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Content on this page was developed during the 2009-2010 H1N1 pandemic and has not been updated.

  • The H1N1 virus that caused that pandemic is now a regular human flu virus and continues to circulate seasonally worldwide.
  • The English language content on this website is being archived for historic and reference purposes only.
  • For current, updated information on seasonal flu, including information about H1N1, see the CDC Seasonal Flu website.

Action Steps to Protect You and Your Family from the Flu

November 6, 2009, 2:00 PM ET

The Centers for Disease Control and Prevention (CDC) recommends four main ways you and your family may keep from getting the flu this season:

  • Get your family vaccinated for seasonal flu and 2009 H1N1 flu (if recommended).  For more information on the recommendations for who should receive seasonal and 2009 H1N1 flu vaccines.
  • People sick with the flu should stay home for at least 24 hours after they no longer have a fever (100 degrees Fahrenheit or 37.8 degrees Celsius measured by mouth) or signs of a fever (chills, feeling very warm, flushed appearance, or sweating) without the need for fever-reducing medicine. Keeping sick people at home means that they keep their viruses to themselves rather than sharing them with others.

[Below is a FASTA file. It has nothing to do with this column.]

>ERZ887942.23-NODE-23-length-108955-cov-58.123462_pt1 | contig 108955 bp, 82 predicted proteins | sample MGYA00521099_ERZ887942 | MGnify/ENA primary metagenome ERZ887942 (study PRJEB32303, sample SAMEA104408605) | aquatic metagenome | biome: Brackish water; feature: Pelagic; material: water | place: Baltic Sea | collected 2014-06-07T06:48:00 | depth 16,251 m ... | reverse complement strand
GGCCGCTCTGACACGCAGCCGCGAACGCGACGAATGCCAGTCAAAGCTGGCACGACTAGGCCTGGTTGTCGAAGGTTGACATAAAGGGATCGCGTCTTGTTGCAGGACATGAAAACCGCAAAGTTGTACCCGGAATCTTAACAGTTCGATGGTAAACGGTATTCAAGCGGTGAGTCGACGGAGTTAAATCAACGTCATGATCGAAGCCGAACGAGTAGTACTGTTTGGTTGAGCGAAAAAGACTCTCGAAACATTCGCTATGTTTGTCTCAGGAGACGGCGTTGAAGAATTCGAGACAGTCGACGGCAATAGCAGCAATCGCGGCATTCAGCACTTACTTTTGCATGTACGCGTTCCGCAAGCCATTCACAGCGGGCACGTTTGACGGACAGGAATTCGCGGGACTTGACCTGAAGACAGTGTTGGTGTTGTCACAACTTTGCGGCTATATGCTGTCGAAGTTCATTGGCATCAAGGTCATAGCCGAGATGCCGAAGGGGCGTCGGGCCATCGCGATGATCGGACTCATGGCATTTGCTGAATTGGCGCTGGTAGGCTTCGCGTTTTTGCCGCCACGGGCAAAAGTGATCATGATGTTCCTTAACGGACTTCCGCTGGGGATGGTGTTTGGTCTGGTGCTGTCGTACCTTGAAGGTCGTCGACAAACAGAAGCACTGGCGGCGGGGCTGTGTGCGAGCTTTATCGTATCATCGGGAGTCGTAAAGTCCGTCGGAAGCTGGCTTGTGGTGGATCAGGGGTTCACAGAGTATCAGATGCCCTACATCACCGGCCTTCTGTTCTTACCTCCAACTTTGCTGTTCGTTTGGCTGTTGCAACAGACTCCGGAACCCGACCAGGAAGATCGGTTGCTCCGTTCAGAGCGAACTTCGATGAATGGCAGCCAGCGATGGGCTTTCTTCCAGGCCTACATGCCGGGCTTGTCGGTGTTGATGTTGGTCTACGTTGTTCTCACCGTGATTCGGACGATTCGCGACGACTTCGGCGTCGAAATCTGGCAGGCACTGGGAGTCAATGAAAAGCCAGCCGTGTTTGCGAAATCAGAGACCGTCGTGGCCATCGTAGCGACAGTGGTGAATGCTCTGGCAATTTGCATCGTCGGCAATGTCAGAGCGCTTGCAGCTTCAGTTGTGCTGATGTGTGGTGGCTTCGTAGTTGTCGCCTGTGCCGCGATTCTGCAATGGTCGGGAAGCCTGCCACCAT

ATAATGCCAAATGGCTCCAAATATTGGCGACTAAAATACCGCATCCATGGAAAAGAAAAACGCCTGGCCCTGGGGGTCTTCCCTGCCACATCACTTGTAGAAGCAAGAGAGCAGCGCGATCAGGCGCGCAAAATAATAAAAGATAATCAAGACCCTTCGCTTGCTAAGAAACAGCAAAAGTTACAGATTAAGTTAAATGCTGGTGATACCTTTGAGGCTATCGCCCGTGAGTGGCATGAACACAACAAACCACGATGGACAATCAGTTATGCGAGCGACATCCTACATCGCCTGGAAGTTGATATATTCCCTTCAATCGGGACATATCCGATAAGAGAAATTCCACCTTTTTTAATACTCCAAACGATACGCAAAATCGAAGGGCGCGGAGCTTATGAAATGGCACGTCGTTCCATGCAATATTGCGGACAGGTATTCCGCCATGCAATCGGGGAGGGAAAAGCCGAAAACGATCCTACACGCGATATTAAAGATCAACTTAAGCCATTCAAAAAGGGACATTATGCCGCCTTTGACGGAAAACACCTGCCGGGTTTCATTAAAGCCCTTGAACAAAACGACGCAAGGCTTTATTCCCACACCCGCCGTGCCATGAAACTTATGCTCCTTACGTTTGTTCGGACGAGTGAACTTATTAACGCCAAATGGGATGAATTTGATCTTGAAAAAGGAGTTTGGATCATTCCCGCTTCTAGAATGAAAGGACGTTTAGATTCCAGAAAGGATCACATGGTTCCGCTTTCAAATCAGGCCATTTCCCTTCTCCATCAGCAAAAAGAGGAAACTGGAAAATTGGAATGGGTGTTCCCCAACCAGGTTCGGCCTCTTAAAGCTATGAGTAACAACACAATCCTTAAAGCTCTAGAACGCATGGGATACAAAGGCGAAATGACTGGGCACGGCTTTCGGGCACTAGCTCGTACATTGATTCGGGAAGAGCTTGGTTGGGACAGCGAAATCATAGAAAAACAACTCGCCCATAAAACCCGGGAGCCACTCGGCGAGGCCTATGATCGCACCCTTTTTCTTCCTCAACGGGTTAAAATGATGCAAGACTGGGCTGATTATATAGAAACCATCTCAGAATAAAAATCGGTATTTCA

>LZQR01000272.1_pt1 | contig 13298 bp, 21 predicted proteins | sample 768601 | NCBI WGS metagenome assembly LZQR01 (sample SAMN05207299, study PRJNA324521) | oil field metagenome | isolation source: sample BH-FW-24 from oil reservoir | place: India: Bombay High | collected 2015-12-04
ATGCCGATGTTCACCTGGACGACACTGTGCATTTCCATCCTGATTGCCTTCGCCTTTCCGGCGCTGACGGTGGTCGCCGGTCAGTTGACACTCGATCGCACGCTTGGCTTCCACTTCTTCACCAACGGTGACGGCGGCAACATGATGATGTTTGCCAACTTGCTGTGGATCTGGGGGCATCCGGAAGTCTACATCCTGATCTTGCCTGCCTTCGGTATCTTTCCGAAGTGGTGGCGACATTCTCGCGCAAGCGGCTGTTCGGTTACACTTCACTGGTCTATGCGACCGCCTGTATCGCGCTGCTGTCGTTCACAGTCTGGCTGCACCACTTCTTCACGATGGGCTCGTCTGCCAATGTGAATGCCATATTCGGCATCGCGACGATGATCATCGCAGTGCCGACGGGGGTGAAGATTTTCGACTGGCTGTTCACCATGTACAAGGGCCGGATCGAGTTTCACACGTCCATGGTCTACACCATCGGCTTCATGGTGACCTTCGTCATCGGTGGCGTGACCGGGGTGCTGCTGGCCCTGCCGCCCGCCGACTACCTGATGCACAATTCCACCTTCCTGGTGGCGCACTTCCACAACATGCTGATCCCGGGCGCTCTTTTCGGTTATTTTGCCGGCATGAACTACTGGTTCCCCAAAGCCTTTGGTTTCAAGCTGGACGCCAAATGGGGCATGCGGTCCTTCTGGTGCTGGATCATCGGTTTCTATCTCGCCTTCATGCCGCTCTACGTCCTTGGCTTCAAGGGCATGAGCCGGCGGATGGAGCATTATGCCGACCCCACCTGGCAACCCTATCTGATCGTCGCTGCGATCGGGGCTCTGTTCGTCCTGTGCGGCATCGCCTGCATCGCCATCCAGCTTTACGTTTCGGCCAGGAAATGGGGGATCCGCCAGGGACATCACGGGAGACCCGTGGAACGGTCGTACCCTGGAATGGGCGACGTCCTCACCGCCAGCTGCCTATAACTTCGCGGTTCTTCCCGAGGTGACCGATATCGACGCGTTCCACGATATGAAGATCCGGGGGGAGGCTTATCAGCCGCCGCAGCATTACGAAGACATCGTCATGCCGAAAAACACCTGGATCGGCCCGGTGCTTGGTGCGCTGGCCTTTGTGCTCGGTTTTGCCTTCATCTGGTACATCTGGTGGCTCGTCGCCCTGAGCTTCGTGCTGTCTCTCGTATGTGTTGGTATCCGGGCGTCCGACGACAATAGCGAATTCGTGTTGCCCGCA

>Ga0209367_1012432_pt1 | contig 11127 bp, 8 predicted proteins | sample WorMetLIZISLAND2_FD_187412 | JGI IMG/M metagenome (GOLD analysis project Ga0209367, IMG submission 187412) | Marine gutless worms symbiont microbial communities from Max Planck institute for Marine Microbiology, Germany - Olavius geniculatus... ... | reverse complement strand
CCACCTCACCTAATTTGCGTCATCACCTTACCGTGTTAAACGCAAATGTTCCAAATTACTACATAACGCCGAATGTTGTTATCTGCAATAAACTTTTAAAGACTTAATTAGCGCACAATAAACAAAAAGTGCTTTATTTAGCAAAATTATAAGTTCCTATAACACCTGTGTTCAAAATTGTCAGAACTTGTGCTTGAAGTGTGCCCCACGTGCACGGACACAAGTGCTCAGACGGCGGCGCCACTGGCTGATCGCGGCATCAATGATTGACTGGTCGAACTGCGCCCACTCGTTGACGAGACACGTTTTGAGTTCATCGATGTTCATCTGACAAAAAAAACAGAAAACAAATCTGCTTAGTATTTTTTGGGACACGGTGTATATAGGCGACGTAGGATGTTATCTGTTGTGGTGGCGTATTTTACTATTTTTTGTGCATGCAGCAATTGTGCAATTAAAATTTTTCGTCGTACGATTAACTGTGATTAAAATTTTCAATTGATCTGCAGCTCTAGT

• Cover your mouth and nose with a tissue when you cough or sneeze, and then throw it away in the trash. If you don’t have a tissue, cough or sneeze into your elbow or shoulder, not into your hands. Teach your children how to do this.
  • Practice good hand hygiene by washing your hands often with soap and water, especially after coughing or sneezing. If soap and water are not available, an alcohol-based hand rub can be used. Parents and child care providers should wash the hands of children who cannot yet wash themselves and closely monitor children who have not yet mastered proper hand washing.

Follow these steps to prepare for the flu during the 2009-2010 flu season:

  • Plan for child care at home if your child gets sick, your usual early childhood program closes, or school is dismissed. Check with your employer to find out if you can stay at home to care for your children, work from home, or set up a flexible work schedule. If this is not possible, find other ways to care for your children at home (such as care by relatives, neighbors, co-workers, or friends).
  • Plan to monitor the health of your family by checking for fever and other symptoms of flu.
  • Identify people who are at higher risk for serious disease from the flu and urge them to talk to their healthcare provider about a plan to protect them during the flu season. People at higher risk of serious disease from the flu include: pregnant women, children under 5 years of age, people 65 years of age and older, and people with chronic medical conditions (such as asthma, heart disease, or diabetes).
  • Update emergency contact lists.
  • Collect games, books, DVDs and other items to keep your family entertained if early childhood programs are closed, school is dismissed, or your child is sick and must stay home.
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